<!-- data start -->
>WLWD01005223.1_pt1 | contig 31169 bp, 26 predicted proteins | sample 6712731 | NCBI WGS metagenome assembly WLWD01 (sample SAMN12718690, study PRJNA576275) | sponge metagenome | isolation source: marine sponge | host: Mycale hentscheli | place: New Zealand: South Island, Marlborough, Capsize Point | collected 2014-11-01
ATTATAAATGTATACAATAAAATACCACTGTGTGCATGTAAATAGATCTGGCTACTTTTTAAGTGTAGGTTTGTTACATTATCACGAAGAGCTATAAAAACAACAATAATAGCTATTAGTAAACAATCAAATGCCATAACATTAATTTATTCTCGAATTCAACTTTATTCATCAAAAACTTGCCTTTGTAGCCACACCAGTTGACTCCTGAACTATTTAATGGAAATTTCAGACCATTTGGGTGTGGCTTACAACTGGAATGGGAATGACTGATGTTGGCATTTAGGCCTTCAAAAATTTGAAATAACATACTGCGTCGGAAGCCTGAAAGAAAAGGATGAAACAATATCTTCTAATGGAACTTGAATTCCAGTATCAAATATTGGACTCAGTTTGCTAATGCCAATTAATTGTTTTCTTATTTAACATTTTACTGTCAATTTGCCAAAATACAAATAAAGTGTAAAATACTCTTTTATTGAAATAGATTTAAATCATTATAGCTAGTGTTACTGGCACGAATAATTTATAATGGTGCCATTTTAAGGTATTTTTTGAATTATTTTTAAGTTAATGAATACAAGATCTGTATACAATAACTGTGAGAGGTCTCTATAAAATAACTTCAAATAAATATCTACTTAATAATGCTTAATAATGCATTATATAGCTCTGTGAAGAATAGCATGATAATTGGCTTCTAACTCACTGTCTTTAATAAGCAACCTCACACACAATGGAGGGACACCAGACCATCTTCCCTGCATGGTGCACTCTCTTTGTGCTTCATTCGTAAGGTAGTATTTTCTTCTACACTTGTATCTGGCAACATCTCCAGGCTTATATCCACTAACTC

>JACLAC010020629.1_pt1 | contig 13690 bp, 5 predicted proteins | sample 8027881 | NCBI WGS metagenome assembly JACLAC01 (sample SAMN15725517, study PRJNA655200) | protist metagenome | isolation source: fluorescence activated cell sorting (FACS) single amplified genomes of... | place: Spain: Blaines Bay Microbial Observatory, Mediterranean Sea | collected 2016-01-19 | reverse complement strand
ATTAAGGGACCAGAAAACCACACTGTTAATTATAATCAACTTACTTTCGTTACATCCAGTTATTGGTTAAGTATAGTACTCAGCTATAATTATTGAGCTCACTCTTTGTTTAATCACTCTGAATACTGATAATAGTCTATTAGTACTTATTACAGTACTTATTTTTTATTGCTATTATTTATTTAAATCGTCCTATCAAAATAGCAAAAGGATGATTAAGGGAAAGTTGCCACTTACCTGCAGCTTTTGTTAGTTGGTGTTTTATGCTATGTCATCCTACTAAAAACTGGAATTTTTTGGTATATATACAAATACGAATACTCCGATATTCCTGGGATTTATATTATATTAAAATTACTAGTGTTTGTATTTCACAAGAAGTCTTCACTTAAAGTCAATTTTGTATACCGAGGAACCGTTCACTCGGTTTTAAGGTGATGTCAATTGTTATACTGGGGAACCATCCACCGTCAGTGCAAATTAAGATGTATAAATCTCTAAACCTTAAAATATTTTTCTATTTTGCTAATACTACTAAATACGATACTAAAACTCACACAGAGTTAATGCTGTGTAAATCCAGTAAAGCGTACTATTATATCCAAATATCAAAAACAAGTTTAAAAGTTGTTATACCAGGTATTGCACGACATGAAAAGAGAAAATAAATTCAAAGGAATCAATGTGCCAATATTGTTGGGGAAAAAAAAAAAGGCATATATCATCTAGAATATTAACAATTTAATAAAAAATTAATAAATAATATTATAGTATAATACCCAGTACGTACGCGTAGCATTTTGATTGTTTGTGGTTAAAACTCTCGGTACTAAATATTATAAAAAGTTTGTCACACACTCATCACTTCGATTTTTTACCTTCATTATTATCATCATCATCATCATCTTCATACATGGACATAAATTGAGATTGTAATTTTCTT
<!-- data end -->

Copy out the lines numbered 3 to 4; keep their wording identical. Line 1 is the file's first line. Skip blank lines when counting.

>JACLAC010020629.1_pt1 | contig 13690 bp, 5 predicted proteins | sample 8027881 | NCBI WGS metagenome assembly JACLAC01 (sample SAMN15725517, study PRJNA655200) | protist metagenome | isolation source: fluorescence activated cell sorting (FACS) single amplified genomes of... | place: Spain: Blaines Bay Microbial Observatory, Mediterranean Sea | collected 2016-01-19 | reverse complement strand
ATTAAGGGACCAGAAAACCACACTGTTAATTATAATCAACTTACTTTCGTTACATCCAGTTATTGGTTAAGTATAGTACTCAGCTATAATTATTGAGCTCACTCTTTGTTTAATCACTCTGAATACTGATAATAGTCTATTAGTACTTATTACAGTACTTATTTTTTATTGCTATTATTTATTTAAATCGTCCTATCAAAATAGCAAAAGGATGATTAAGGGAAAGTTGCCACTTACCTGCAGCTTTTGTTAGTTGGTGTTTTATGCTATGTCATCCTACTAAAAACTGGAATTTTTTGGTATATATACAAATACGAATACTCCGATATTCCTGGGATTTATATTATATTAAAATTACTAGTGTTTGTATTTCACAAGAAGTCTTCACTTAAAGTCAATTTTGTATACCGAGGAACCGTTCACTCGGTTTTAAGGTGATGTCAATTGTTATACTGGGGAACCATCCACCGTCAGTGCAAATTAAGATGTATAAATCTCTAAACCTTAAAATATTTTTCTATTTTGCTAATACTACTAAATACGATACTAAAACTCACACAGAGTTAATGCTGTGTAAATCCAGTAAAGCGTACTATTATATCCAAATATCAAAAACAAGTTTAAAAGTTGTTATACCAGGTATTGCACGACATGAAAAGAGAAAATAAATTCAAAGGAATCAATGTGCCAATATTGTTGGGGAAAAAAAAAAAGGCATATATCATCTAGAATATTAACAATTTAATAAAAAATTAATAAATAATATTATAGTATAATACCCAGTACGTACGCGTAGCATTTTGATTGTTTGTGGTTAAAACTCTCGGTACTAAATATTATAAAAAGTTTGTCACACACTCATCACTTCGATTTTTTACCTTCATTATTATCATCATCATCATCATCTTCATACATGGACATAAATTGAGATTGTAATTTTCTT